From the New York Times:
Under withering criticism from veterans and Congress, President Obama on Wednesday abandoned a proposal that would have required veterans to use their private health insurance to pay for the treatment of combat-related injuries. ...
In a recent letter to the president, the American Legion and 10 other veterans organizations denounced the proposal as “a total abrogation of our government’s moral and legal responsibility” to treat service-connected injuries and illnesses.
Lawmakers of both parties said the proposal would have made it more difficult for some veterans to get affordable private health insurance for themselves and their families. [Emphasis added]
Both of the reasons for rejecting the plan are sound, not to mention patently obvious.
If the country exposes members of the armed services to dangerous situations in the defense of the nation, it must be willing to bear the burden of caring for the injuries or illnesses incurred. That's part of the deal offered to enlistees. "We'll take care of you." The money to do so comes from federal tax dollars because the citizenry expects the government to provide for our defense from outside aggressors. That's part of the deal for having a government.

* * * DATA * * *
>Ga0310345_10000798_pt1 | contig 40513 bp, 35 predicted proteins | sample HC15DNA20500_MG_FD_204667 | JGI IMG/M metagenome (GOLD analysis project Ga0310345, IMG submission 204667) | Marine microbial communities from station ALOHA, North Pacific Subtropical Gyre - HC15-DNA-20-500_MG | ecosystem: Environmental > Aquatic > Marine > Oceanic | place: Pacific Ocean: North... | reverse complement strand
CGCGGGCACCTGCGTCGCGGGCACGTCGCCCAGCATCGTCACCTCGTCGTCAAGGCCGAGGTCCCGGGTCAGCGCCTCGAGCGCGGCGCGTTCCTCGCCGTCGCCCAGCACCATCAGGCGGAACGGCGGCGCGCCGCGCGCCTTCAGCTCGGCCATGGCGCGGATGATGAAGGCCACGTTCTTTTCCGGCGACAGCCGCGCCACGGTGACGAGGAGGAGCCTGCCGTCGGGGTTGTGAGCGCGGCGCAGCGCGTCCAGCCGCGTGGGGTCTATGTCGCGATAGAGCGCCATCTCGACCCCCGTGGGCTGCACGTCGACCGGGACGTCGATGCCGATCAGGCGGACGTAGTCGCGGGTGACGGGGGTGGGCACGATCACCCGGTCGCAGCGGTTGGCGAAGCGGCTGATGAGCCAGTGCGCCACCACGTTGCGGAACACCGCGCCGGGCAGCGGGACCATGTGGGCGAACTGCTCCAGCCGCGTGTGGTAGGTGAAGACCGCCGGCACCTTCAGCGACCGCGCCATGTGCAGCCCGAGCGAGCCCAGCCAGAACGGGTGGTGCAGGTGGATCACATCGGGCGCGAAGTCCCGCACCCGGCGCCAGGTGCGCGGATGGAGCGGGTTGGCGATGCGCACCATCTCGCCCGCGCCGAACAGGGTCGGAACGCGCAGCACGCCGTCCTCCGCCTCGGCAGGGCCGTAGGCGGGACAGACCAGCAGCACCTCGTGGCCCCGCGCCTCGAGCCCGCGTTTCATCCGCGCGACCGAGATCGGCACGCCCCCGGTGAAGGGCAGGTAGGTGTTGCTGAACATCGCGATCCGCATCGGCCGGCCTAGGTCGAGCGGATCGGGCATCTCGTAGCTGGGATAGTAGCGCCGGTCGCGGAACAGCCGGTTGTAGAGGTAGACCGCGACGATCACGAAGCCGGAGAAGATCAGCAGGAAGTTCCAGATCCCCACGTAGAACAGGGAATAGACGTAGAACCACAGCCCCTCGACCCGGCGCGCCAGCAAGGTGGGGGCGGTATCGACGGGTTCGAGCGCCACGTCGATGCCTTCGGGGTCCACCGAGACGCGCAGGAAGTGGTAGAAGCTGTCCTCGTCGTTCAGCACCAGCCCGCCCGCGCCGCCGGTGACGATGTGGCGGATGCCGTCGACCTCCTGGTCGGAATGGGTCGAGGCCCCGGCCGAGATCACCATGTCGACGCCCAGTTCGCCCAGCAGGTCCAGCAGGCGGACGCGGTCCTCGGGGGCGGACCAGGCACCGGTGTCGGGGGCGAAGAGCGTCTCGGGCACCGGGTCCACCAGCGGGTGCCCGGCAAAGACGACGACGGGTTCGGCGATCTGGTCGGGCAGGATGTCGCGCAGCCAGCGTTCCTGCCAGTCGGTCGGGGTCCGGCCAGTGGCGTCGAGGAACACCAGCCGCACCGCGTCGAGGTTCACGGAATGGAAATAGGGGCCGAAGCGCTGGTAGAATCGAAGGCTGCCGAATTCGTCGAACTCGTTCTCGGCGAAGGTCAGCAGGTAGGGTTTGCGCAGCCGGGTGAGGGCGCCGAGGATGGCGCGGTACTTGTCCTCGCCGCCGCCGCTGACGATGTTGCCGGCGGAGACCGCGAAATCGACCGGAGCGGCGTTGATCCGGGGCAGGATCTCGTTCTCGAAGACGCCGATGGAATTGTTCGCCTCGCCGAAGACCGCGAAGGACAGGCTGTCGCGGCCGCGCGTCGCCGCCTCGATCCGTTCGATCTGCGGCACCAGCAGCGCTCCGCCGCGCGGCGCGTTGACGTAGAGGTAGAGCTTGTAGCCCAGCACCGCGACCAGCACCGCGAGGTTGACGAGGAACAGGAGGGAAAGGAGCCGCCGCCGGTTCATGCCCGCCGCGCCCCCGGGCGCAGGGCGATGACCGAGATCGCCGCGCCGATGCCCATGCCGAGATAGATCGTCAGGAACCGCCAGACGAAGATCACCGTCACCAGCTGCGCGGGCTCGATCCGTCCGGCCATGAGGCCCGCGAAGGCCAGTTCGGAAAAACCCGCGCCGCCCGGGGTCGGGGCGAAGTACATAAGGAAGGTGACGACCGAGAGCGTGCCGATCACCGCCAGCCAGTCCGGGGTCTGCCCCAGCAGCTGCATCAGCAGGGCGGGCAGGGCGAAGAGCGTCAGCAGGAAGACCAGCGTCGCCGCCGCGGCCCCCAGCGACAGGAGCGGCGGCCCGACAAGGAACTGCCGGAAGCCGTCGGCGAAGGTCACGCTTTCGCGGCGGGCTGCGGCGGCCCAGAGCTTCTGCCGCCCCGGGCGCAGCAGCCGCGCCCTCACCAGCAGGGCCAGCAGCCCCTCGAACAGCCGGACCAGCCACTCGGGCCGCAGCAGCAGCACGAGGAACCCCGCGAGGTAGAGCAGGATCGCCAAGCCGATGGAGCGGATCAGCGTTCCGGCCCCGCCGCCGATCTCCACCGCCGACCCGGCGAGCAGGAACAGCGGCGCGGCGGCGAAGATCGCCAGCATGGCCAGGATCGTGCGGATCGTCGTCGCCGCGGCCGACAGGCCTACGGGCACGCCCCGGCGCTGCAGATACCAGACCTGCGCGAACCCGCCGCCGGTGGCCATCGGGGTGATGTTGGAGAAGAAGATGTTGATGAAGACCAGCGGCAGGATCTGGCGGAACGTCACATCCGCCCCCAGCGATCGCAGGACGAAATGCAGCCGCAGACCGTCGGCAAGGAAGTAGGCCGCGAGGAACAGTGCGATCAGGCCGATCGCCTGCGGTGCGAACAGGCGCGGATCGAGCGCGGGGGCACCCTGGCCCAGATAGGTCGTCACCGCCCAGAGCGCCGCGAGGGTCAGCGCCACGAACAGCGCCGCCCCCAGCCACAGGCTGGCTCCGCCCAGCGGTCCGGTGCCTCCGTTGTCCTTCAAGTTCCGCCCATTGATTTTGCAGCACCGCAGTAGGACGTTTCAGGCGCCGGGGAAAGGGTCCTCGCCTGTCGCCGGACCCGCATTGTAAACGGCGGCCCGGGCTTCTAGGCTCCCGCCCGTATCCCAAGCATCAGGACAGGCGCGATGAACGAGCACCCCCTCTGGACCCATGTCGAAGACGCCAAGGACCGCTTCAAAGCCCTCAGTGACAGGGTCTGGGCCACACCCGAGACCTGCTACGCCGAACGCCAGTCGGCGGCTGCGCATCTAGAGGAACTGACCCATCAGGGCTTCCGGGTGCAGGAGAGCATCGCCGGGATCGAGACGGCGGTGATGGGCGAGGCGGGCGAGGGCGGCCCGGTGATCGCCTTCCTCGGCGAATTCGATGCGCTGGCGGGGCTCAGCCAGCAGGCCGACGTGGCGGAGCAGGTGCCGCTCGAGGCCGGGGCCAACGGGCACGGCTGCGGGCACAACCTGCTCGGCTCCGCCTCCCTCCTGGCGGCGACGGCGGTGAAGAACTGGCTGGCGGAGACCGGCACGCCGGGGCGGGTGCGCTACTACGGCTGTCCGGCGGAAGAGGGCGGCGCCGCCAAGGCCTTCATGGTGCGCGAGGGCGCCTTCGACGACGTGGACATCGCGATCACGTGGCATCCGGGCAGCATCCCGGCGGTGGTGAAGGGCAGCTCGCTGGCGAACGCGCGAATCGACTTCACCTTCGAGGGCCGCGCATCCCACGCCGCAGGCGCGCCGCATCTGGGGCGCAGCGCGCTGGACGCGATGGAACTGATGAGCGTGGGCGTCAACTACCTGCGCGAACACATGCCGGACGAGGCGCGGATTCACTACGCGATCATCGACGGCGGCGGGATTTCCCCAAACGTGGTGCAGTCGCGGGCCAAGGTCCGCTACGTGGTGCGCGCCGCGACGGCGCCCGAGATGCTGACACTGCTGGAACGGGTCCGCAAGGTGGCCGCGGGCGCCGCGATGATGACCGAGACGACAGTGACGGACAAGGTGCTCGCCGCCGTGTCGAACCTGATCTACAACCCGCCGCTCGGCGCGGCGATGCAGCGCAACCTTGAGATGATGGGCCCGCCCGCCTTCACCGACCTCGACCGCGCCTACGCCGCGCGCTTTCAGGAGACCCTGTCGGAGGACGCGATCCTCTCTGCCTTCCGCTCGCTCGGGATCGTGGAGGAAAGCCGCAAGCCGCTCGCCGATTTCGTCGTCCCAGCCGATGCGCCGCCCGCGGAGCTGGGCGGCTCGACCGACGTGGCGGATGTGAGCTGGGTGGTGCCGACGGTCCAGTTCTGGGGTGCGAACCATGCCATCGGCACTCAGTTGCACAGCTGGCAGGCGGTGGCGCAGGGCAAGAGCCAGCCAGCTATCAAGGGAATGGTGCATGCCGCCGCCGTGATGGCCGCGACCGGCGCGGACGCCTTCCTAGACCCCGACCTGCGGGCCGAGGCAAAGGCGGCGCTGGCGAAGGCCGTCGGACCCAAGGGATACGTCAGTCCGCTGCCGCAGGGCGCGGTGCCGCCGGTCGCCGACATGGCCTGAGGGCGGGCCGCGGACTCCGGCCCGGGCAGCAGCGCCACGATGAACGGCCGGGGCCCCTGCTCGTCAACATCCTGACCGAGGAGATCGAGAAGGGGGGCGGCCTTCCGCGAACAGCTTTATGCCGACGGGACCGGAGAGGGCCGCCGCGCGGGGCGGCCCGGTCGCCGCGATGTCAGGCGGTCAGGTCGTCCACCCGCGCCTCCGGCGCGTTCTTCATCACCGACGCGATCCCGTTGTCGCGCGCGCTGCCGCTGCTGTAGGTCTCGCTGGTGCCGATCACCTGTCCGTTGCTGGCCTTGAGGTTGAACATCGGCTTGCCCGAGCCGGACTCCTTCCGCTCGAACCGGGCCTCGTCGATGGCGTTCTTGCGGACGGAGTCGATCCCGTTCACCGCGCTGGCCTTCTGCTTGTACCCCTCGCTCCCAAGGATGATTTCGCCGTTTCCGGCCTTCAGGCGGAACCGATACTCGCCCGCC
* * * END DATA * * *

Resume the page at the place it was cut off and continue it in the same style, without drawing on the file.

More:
When times are tough and the government needs to pare costs, the president needs to look at the truly wasteful, not the unfortunately expensive. There certainly have been and are plenty of targets available: bridges to nowhere, pork which benefits a very few who can afford powerful lobbyists, Medicare Part D which does not allow for negotiating prescription drug costs, battleships which even the Navy doesn't want.
There are practical reasons for why the floated proposal smelled up the joint, however. Private insurers are profit-driven. They have no vested interest in providing expensive health care, only in healthy bottom lines. That's why every health insurance policy I've ever read actually excludes coverage for injuries incurred during an act of war. Abrogating those policy exclusions will not do anything but give the insurer an incentive to deny coverage to members of the military and their families.
Further, all policies have what is called a "stop-loss," a limit to the number of dollars which the company will spend to provide treatment under the policy. Given some of the horrific injuries sustained by soldiers in Iraq and increasingly in Afghanistan, that limit will be easily reached, which means that the soldiers' families will be without health care coverage.
The whole episode was preposterous, and, just as important, damaging to the "political capital" the president is obviously relying on. Hopefully his team is a bit more intelligent in crafting a real health care plan, although at this point I am beginning to have some serious doubts.
Labels: Health Care